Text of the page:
Paul Cockayne – 07791 970406 – firstname.lastname@example.org
Welcome to my counselling blog. You can find more information about me by clicking one of the links at the top of this page
Often I don’t think of a title for my blogs until I’ve finished writing them. Today, I’ve started with the title. As titles go, it’s a bit on the daunting side, especially given that usually I write only about 500 words. How many thousands – millions? – have already been written on the subject? And is the answer really 42?
For many centuries, going back into pre-historic times, man has sought a meaning to life and for all that time religion has sought to provide some answers. There are many different religions, different gods, different ways of living, all seeking to provide mankind with an answer to that big question, about the meaning of life.
As individuals we are all exposed to religious ideas and may find a certain faith rings true for us : if a particular religion feels right, we are likely to adopt it and it can give us the answers we are looking for. But for many people, religion doesn’t really do it and the question “what is the meaning of life?” remains unanswered.
This leads us to an existentialist viewpoint, that there is no big answer (not even 42). But this does not mean that there is no purpose – rather, it means that we have to find our own purpose, to make our own lives meaningful. It’s a personal thing rather than a cosmic thing.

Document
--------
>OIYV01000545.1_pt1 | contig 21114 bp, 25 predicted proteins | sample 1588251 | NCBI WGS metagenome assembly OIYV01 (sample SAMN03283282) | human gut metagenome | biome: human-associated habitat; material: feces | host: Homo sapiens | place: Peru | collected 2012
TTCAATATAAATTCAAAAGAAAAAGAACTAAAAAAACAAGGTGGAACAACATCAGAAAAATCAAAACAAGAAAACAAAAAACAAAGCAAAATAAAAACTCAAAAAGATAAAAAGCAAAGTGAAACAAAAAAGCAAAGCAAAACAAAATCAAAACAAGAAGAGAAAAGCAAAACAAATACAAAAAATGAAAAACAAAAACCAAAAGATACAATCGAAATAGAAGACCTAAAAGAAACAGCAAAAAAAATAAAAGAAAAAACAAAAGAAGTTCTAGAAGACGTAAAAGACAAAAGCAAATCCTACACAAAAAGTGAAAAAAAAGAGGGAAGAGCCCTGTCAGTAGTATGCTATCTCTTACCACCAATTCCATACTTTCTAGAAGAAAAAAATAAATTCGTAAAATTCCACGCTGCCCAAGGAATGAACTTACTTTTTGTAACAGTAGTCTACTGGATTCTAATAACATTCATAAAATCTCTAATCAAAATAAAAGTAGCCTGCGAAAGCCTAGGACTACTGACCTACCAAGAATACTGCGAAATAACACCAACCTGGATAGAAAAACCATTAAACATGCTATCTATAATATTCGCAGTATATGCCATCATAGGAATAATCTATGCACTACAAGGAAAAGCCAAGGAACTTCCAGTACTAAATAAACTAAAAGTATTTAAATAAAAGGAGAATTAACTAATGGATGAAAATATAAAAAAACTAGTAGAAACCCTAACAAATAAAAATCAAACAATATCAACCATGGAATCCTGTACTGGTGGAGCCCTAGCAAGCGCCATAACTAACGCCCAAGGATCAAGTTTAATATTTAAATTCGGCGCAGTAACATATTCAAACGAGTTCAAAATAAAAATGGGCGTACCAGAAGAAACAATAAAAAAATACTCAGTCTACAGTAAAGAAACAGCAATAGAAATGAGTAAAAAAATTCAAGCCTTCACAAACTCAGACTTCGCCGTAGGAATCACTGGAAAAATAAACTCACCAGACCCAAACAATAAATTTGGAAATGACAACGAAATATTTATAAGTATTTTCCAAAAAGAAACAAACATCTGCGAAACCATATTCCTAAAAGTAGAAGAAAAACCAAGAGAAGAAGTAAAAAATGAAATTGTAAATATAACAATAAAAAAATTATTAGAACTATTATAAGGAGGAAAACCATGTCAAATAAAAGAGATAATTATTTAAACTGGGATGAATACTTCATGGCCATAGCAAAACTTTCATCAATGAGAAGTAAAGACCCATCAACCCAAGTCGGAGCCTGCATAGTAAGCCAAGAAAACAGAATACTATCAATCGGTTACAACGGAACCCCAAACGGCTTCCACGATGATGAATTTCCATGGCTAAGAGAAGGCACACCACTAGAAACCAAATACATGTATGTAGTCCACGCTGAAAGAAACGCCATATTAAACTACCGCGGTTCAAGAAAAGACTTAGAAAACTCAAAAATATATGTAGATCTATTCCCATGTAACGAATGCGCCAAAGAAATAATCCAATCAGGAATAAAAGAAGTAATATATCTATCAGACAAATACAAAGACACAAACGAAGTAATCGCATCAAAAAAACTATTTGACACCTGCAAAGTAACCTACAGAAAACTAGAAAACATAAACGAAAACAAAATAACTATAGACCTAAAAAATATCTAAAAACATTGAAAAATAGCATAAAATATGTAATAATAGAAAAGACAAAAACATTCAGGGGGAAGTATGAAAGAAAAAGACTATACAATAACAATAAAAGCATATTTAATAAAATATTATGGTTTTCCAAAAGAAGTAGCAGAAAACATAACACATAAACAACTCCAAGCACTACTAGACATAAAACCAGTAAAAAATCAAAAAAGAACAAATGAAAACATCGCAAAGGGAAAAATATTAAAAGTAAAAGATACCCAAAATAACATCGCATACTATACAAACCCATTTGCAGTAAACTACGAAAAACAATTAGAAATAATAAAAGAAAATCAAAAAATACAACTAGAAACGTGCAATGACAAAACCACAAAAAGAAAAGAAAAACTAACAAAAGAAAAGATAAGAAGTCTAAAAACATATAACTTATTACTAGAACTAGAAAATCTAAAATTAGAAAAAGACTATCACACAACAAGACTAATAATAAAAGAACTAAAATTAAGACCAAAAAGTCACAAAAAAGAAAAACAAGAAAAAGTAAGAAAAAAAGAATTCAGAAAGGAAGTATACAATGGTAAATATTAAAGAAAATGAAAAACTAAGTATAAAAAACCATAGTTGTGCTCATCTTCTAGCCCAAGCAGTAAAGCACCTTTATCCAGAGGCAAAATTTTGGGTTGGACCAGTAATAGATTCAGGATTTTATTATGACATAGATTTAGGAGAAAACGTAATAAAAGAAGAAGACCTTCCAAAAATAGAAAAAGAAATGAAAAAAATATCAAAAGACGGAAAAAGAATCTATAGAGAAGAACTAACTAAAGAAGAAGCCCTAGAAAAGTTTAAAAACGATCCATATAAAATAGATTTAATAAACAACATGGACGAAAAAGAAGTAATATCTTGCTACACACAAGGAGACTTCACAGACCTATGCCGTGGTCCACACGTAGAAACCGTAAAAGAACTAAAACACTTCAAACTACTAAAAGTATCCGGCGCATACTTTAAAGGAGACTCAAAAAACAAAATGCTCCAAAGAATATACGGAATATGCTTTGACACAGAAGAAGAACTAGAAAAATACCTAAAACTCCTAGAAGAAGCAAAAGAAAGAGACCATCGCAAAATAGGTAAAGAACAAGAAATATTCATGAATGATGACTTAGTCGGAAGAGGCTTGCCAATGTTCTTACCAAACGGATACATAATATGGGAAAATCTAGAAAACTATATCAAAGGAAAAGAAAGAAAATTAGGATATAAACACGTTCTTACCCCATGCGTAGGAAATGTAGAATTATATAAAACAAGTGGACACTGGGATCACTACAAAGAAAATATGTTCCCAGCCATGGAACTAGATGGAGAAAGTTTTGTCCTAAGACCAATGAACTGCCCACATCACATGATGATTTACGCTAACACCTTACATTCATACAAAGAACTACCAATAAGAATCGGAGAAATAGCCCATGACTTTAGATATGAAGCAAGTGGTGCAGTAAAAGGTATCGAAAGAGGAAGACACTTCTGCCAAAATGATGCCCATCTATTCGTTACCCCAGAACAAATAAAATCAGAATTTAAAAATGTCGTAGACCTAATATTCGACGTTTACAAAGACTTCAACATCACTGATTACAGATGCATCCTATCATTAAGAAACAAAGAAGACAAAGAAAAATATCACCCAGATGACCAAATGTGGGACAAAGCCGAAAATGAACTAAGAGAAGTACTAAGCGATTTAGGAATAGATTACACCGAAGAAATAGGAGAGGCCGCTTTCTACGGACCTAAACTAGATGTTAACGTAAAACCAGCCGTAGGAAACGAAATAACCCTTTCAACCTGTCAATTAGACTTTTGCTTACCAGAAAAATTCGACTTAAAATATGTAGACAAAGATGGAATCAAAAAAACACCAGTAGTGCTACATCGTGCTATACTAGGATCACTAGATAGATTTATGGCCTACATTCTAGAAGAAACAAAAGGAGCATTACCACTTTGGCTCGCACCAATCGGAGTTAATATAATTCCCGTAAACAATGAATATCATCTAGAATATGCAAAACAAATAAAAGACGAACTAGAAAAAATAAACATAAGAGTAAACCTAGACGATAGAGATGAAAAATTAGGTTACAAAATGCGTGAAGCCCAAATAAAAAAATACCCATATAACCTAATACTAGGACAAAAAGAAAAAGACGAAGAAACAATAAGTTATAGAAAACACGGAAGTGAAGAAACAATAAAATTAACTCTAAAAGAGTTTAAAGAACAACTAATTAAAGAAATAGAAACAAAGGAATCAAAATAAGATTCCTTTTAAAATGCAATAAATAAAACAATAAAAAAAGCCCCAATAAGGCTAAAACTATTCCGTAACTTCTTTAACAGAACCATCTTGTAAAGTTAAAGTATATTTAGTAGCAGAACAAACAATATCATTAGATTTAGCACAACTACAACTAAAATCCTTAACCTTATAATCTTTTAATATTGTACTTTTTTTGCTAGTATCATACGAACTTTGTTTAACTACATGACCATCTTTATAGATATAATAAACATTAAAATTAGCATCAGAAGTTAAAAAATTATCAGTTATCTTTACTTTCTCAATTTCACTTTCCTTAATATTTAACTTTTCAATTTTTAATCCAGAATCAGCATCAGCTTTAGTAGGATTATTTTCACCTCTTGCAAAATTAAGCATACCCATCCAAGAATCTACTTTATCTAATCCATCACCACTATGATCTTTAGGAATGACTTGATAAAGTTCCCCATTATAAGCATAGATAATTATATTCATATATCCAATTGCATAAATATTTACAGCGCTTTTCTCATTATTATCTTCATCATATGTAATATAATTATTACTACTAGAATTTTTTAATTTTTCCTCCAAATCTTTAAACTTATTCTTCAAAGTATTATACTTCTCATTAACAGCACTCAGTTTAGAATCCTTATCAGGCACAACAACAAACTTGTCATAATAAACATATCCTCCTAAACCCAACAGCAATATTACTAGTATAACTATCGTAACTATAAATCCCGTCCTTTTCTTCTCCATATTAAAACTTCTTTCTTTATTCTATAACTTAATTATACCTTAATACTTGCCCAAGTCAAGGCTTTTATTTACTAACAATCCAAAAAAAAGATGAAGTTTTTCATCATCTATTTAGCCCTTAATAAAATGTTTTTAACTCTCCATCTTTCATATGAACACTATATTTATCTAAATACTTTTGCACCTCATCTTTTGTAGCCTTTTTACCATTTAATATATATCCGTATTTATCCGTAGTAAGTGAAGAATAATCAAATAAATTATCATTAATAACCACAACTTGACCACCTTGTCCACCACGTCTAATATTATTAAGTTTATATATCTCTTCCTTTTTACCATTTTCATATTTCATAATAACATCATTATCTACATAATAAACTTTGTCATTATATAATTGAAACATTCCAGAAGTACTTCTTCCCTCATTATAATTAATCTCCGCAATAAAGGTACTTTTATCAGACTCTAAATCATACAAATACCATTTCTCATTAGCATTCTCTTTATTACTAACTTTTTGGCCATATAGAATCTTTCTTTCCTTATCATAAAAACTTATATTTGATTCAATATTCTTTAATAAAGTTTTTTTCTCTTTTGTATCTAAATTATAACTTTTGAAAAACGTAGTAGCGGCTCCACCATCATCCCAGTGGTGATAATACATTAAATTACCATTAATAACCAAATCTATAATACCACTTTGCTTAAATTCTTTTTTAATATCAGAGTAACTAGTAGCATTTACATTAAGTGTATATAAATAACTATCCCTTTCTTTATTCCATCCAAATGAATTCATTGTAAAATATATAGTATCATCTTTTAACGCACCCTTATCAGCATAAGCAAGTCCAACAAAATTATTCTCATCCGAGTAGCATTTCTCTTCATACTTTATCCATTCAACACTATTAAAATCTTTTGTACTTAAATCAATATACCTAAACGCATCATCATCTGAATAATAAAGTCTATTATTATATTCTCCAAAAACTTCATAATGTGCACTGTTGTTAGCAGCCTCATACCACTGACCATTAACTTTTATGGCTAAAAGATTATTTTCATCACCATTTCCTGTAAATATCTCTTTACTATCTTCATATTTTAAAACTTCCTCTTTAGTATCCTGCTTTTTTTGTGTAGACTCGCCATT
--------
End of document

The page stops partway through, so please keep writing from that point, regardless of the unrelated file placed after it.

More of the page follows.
What matters? What’s important? It’s different for all of us : making the most of ourselves, helping others, creating something beautiful, doing something perfectly, being thoughtful, winning, experiencing intense emotions, fighting what we believe is right, being happy. This list can go on and on.
It’s about finding things that matter to us as individuals. Many different things will be important, in different proportions for each individual. We don’t ever necessarily write a list down and tick things off. It is a very instinctual process for most of us, I think. We find a way of life that works – practically, spiritually, emotionally, intellectually.
And I don’t think that this is really different for people who “have religion”. It’s just that those people are choosing a religion that matches their own personal list of meaningful things, again often instinctually. It’s like cooking from a recipe rather than just taking some raw ingredients and making something up. It’s still food.
If I were forced to live off a diet of beetroot and rice pudding I would not be happy (though others might be). I am fortunate to be able to choose the food I eat and so too I am able to choose what meaning I ascribe to life. It’s very much a matter a personal choice, life can mean whatever we want it to mean.
And in less than 500 words, too….